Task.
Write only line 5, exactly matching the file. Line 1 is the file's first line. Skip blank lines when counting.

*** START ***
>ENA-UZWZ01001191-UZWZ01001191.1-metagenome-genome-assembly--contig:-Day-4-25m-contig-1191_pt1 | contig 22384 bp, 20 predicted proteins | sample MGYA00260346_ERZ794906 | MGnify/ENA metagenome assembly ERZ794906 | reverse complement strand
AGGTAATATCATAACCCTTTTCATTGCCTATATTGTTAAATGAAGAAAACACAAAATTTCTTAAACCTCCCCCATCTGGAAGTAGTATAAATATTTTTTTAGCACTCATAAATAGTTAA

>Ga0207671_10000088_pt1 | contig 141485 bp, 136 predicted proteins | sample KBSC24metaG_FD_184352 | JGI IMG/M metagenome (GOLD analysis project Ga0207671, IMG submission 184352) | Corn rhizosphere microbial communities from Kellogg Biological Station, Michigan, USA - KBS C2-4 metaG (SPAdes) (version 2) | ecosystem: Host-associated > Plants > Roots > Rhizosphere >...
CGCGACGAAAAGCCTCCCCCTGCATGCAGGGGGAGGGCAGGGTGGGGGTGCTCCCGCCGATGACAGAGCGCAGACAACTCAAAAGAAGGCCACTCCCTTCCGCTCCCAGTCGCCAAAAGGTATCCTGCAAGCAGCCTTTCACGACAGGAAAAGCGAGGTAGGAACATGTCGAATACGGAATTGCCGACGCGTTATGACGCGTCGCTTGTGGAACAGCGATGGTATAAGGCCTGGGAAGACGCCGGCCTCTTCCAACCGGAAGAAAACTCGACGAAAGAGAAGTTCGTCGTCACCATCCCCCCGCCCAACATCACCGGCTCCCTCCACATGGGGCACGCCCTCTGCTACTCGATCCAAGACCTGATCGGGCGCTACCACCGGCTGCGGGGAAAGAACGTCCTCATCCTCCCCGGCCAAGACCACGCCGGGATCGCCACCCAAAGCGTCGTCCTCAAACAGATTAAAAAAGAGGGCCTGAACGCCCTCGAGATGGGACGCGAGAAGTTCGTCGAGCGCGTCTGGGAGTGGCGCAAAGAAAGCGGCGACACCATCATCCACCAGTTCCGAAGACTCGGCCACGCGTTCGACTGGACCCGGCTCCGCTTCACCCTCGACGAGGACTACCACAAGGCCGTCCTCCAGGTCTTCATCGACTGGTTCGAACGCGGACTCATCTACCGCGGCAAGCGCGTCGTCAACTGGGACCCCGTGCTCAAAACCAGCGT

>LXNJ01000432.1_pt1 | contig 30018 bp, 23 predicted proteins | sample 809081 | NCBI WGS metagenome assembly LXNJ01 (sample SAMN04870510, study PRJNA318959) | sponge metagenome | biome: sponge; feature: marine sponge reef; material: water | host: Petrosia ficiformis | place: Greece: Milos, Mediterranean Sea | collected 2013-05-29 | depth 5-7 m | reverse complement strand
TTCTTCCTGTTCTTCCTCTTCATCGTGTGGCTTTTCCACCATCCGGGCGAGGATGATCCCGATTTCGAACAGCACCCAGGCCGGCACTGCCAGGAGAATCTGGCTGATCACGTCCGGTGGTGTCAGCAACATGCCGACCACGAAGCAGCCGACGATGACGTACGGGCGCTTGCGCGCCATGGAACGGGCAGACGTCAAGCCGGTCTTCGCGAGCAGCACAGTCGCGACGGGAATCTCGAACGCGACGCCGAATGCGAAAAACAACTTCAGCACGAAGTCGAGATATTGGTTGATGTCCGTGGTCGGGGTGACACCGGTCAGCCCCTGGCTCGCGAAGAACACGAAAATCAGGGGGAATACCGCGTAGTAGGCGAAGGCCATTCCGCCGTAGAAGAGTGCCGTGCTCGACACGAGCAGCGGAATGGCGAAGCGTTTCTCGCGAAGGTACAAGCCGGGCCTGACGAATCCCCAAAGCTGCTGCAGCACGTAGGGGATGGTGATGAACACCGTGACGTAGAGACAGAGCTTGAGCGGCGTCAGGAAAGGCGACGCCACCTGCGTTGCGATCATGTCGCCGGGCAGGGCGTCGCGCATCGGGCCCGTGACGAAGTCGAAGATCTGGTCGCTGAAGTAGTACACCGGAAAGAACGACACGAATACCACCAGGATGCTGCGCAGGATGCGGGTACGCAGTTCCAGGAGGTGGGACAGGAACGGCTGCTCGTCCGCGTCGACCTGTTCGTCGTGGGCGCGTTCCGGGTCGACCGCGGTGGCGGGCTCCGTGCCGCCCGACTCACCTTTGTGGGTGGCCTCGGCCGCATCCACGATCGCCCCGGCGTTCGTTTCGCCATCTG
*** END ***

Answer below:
>LXNJ01000432.1_pt1 | contig 30018 bp, 23 predicted proteins | sample 809081 | NCBI WGS metagenome assembly LXNJ01 (sample SAMN04870510, study PRJNA318959) | sponge metagenome | biome: sponge; feature: marine sponge reef; material: water | host: Petrosia ficiformis | place: Greece: Milos, Mediterranean Sea | collected 2013-05-29 | depth 5-7 m | reverse complement strand